Southasian newspapers today carry more articles on environmental issues than they ever have before. Perhaps they are forced to do so. There is now relatively indisputable evidence of global warming, including glacial melt and altered weather patterns. This year has already been witness to more extreme weather events than have been seen during any year since the early 20th century. Bitter conflicts over surface water increasingly govern international relationships, and certainly determine inter-state issues within India. More and more, there is a sense that we are on the cusp of a global environmental disaster.
Yet like the rest of the world, governments all over Southasia carry on as though little were amiss, despite distinct possibilities for appropriate action staring them in the face. It is pertinent to ask at this point: Why are urgent environmental concerns not being met with effective policy action, despite the fact that we tend to possess both the knowledge and the resources required to do so?
Part of the reason for our continuing negligence on environmental issues is that, by and large, the average person has little understanding of the complexity of the issues, be it scientific origins, politico-economic linkages or historical cause-and-effect. Few people, for instance, would make the connection between conservation of wetlands (including urban rivers and swamps) and flood control in a mega-city such as Bombay. This is not to say that the person on the street does not feel the impact of ecological problems in various ways. But in Southasia today, there is hardly any literature available for an individual to develop greater understanding of the complex interrelationships behind environmental problems. Newspapers, at best, deal with them in a fragmentary and superficial manner – and, more often than not, inaccurately. As a result, the public constituency for environmental conservation is thin, scattered and localised.
Into this vacuum has come Mahesh Rangarajan’s Environmental Issues in India, which brings together a rich collection of voices that treat contemporary environmental problems from a wide range of perspectives and disciplines. Though this realm has remained largely unknown to the public, scholars have for decades been conducting serious research into the political, social, economic and scientific causes behind our developing ecological crises, and it is on this that Rangarajan’s book has drawn. The fact that a substantial number of articles in this volume were written by independent scholars rather than what one may call mainstream academicians provides for much-needed presentation of alternative points of view. Important topics from the health of forests and water to pollution and public action are discussed by such eminent scholars as Sumit Guha, Madhav Gadgil, Romila Thapar, N S Jodha, Ramachandra Guha and Ullas Karanth.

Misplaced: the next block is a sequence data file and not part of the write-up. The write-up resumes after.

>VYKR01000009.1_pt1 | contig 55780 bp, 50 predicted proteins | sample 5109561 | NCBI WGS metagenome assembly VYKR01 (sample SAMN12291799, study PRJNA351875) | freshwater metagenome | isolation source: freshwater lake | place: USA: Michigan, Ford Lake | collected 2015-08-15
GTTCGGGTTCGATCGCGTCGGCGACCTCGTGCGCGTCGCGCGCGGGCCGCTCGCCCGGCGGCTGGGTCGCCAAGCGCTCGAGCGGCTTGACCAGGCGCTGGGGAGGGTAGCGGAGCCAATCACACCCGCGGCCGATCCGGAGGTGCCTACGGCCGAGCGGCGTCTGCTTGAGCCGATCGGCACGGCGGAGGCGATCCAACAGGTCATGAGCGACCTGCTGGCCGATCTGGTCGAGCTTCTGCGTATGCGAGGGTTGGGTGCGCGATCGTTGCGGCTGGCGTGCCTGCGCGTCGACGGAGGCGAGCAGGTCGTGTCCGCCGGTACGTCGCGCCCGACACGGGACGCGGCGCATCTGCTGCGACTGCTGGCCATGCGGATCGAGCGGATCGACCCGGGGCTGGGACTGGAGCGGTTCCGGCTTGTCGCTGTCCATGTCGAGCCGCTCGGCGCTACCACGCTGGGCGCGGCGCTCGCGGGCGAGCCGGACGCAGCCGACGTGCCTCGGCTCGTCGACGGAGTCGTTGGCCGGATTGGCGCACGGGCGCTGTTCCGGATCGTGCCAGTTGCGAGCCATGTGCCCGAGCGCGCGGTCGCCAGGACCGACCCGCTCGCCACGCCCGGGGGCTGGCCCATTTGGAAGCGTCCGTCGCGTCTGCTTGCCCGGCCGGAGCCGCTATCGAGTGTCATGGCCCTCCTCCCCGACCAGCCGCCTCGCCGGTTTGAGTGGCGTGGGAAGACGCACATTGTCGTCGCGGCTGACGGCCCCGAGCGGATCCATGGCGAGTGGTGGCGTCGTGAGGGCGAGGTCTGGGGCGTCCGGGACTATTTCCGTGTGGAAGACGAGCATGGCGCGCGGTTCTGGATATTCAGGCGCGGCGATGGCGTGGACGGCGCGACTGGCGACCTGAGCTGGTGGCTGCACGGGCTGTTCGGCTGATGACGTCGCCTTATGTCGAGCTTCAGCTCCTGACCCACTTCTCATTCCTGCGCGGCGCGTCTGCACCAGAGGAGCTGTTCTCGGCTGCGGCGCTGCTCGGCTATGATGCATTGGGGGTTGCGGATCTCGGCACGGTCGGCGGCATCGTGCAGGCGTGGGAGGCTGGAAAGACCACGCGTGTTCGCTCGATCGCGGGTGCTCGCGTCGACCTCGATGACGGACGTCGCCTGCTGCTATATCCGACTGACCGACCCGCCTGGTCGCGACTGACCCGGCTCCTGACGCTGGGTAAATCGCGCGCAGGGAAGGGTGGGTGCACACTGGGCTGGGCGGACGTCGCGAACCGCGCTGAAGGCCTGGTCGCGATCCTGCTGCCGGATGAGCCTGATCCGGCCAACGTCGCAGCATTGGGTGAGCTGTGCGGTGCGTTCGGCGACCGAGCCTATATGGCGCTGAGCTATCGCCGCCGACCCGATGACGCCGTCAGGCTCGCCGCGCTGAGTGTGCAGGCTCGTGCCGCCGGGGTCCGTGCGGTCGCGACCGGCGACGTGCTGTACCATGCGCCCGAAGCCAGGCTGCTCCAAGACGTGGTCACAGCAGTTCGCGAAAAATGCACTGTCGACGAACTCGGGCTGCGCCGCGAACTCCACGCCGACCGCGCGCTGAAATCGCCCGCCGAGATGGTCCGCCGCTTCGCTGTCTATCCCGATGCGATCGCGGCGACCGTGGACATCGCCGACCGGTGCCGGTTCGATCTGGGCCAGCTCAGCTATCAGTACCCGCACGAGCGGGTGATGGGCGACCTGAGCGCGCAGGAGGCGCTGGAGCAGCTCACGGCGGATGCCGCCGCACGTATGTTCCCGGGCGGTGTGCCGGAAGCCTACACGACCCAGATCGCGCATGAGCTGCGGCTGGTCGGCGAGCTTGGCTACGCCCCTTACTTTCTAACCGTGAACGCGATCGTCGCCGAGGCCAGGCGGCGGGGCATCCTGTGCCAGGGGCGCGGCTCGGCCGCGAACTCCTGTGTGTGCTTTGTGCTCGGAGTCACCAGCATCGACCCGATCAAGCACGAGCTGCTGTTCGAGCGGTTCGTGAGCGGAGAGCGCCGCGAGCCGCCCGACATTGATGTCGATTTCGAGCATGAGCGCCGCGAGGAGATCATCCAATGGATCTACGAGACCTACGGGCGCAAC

The ignorance of affluence
Apart from analysing various environmental problems in depth, the Reader does a good job of capturing the flavour of India’s environmentalist traditions and knowledge. Gadgil and Ramachandra Guha describe India’s vibrant civil society, made up of a mind-boggling variety of rights groups. Activist groups are grassroots-based, and have their origins in local natural-resource conflicts, often working stridently against industrial and developmental pressures. Indeed, the people have over the centuries evolved culturally unique ways of protesting and responding to environmental challenges. If the mainstay of the anti-Narmada movement was the hunger strike, so too did the people of Garhwal express their umbilical attachment to their forests through the Chipko (Hug the Trees) movement. In counterpoint to the modern-day Greenpeace method of direct action, we Southasians have had our own satyagraha answers, inspired by Mohandas Karamchand Gandhi. Therefore, we need not learn only from the environmentalism of the West, and can hark back to our home-grown version.